Recent market drama can be seen through multiple prisms. A cursory look at the performance of major U.S. averages reveals a modest correction in stocks with relatively little movement in interest rates.
That view, however, ignores a longer term, and brutal, bear market in emerging market equities and commodities. Furthermore, though Bloomberg data shows that developed market equities’ absolute declines fell short of a bear market, recent selling was in many ways unprecedented.
Markets went from complacency to panic in record time. The speed of both the decline and subsequent reversal pushed the VIX—one measure of market volatility—to its highest level on record, and it abruptly rose from 13 to more than 50 in a week, according to Bloomberg data.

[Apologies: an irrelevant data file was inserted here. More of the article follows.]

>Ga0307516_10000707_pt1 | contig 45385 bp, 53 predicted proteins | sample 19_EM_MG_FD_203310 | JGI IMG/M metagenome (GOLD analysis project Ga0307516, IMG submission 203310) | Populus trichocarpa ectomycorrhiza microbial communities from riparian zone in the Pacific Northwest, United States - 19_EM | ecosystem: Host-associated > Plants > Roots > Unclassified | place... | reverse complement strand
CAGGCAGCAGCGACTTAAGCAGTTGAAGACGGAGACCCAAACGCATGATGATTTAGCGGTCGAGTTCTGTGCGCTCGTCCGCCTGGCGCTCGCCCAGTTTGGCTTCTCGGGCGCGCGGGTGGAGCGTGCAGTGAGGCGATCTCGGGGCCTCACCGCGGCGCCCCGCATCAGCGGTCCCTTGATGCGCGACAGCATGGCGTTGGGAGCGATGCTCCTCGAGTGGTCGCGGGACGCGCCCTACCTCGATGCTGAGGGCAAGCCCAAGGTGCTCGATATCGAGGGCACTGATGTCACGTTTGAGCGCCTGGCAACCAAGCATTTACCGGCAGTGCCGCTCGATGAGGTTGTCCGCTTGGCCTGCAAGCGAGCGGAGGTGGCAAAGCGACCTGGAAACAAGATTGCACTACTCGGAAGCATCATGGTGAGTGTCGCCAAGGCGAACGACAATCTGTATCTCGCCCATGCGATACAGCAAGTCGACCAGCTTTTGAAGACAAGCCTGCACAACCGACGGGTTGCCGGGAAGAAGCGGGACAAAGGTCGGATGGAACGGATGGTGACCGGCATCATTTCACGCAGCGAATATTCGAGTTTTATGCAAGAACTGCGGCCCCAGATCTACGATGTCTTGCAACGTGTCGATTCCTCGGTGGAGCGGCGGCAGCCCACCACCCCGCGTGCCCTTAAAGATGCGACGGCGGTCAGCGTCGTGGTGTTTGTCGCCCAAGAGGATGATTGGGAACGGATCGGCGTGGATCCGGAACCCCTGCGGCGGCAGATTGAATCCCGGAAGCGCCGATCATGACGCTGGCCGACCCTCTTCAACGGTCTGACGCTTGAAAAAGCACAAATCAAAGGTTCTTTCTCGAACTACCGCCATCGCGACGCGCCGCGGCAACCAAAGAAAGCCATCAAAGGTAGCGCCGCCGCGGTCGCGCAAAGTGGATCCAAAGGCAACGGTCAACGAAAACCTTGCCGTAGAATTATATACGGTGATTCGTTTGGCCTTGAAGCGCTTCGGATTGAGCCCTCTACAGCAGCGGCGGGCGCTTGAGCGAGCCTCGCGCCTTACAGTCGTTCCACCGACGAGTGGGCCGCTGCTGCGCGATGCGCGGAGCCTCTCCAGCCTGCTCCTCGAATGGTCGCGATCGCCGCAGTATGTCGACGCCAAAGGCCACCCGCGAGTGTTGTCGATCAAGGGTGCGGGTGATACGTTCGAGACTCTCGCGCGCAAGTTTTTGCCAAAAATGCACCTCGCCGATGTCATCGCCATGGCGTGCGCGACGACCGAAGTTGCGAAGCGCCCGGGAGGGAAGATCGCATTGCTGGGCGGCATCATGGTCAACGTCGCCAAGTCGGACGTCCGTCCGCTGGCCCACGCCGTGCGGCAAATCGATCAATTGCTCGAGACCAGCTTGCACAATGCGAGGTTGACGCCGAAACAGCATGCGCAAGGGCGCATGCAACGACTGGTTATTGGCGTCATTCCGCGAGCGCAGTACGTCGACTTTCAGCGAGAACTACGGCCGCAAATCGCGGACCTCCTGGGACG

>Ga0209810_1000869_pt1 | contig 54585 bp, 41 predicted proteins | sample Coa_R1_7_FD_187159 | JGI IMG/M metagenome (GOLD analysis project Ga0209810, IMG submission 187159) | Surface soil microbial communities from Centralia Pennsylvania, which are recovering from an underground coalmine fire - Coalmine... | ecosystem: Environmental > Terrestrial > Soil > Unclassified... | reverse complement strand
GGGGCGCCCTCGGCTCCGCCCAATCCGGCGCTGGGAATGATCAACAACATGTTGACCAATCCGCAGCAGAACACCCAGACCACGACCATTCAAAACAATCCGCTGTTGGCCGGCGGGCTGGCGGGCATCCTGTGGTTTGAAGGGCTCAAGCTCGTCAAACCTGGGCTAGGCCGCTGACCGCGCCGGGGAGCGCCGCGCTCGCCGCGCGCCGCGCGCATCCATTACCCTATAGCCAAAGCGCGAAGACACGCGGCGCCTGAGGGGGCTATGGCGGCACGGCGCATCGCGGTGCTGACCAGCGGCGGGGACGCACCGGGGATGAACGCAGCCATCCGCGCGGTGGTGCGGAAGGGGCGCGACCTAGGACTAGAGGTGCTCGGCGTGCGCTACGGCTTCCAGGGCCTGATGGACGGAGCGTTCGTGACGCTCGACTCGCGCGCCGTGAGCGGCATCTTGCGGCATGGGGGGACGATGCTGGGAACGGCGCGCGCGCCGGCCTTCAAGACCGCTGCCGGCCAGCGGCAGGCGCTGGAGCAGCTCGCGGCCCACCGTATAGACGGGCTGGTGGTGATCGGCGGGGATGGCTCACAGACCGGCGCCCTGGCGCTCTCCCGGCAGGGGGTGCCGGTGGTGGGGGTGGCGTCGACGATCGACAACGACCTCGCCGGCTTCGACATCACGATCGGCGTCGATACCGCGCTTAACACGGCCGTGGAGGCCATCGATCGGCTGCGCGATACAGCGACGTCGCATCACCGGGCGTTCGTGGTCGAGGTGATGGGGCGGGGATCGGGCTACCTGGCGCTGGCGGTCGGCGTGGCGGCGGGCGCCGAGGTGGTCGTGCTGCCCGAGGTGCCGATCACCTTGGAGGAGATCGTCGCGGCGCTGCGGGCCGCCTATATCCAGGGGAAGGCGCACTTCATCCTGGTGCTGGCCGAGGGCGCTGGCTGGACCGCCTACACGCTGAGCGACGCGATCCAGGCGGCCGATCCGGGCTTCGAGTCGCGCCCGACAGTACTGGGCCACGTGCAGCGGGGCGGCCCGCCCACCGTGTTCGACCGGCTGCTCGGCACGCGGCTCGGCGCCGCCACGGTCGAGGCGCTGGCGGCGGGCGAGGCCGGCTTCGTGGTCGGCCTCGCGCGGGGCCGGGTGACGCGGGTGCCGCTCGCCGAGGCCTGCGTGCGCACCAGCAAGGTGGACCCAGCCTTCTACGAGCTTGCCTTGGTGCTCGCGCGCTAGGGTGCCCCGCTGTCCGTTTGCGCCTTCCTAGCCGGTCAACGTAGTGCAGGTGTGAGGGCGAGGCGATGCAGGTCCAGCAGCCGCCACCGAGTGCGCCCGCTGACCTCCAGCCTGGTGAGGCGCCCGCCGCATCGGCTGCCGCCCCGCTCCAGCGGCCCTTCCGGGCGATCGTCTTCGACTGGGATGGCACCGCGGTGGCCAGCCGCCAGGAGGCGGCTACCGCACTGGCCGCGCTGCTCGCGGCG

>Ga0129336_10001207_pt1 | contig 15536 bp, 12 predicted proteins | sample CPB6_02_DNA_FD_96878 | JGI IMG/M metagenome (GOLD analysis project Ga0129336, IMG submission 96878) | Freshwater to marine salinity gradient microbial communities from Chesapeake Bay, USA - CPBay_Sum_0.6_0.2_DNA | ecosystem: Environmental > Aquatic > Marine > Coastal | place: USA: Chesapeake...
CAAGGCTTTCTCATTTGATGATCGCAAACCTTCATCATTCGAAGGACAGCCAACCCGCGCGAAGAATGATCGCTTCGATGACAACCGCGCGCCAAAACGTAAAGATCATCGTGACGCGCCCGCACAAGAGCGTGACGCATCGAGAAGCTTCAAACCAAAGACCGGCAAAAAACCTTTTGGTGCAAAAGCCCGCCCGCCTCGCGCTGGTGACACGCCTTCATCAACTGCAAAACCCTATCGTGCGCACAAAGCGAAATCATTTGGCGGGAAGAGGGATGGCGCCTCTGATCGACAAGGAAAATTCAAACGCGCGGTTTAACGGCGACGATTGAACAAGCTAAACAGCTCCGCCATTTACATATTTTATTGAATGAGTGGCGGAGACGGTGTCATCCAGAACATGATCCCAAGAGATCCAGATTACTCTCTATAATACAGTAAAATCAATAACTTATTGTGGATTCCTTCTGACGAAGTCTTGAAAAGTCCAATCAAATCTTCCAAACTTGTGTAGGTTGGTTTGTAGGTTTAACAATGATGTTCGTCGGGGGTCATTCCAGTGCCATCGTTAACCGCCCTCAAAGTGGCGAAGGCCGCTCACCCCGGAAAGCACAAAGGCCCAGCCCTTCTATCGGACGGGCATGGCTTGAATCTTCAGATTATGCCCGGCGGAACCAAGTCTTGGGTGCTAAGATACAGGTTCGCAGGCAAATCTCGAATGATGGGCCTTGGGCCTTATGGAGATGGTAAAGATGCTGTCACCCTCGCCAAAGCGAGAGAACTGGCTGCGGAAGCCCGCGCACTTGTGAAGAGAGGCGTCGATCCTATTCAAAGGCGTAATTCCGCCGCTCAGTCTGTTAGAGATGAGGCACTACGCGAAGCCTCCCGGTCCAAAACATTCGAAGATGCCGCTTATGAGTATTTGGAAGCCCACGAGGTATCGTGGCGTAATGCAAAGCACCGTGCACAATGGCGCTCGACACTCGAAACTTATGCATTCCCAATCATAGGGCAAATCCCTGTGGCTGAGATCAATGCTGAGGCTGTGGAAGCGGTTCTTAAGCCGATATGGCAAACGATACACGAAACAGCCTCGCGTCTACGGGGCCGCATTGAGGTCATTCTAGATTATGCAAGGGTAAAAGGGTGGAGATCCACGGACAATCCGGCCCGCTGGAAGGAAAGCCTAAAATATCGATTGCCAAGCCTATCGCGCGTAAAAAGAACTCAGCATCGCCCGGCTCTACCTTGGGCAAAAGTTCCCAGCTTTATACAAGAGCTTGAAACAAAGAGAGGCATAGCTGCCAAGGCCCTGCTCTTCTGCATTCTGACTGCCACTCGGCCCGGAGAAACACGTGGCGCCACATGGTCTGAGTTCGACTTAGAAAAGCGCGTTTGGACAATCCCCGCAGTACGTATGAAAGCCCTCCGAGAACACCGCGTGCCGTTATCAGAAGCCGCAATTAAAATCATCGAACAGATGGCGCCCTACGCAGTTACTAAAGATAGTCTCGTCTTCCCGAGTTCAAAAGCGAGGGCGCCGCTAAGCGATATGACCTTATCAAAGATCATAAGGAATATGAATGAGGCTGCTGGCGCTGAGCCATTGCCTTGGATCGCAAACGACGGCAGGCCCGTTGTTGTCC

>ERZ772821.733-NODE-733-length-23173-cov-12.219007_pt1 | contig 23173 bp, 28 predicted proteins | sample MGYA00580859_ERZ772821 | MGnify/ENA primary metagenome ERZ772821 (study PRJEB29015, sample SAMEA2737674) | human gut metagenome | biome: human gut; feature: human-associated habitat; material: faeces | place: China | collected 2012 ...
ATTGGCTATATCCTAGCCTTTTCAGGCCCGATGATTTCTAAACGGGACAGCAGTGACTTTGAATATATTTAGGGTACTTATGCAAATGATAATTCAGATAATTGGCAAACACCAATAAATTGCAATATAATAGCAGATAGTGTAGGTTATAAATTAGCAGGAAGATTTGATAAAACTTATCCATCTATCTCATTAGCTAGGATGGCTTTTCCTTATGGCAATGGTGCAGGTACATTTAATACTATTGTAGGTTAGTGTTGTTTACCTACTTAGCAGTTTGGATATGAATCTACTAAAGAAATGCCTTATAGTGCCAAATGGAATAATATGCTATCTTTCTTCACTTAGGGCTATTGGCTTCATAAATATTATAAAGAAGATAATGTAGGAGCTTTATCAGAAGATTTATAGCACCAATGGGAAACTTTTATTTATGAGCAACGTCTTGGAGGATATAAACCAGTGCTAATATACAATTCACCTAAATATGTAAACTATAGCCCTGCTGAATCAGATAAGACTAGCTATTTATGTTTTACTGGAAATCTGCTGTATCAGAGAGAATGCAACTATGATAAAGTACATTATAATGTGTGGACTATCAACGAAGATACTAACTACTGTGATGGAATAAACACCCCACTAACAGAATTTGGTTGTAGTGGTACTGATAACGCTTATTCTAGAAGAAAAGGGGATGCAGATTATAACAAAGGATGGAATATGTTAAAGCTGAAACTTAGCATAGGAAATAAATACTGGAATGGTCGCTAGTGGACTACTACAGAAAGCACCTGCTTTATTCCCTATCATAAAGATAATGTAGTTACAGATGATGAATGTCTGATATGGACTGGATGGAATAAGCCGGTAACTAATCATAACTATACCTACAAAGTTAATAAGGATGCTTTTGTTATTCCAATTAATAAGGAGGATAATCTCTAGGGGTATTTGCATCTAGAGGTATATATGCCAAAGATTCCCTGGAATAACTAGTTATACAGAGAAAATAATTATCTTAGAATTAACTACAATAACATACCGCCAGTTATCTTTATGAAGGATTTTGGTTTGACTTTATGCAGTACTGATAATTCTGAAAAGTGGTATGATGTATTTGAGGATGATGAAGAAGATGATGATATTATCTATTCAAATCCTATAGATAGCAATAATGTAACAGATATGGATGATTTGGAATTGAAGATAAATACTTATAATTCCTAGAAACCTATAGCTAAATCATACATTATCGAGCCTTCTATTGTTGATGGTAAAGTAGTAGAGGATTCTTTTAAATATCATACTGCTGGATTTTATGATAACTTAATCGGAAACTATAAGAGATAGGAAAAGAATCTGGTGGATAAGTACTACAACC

Given the rapidity of this move and the signs that market volatility is here to stay, it’s worth taking stock of how clients are reacting. In recent weeks, I’ve had several dozen meetings and conversations with clients, during the course of which several consistent themes emerged.
Three Ways Investors are Reacting to Volatility
1. Uncertainty over the catalyst
One common theme among investors: few feel they have a grasp on what really happened. Unlike previous selloffs—such as those sparked by the U.S. debt ceiling or numerous European woes—there was no clear catalyst for the late August, early September meltdown. While the media focused on China, everyone already knew that China’s growth was slowing. In addition, it’s hard to see how a modest depreciation of the yuan justified an evaporation of trillions of dollars in wealth. This uncertainty was only reinforced by the rapidity of stocks’ decline. Still, as I’ve been telling clients, regardless of what sparked the selloff, it’s important to keep it in perspective: market fundamentals generally remain solid.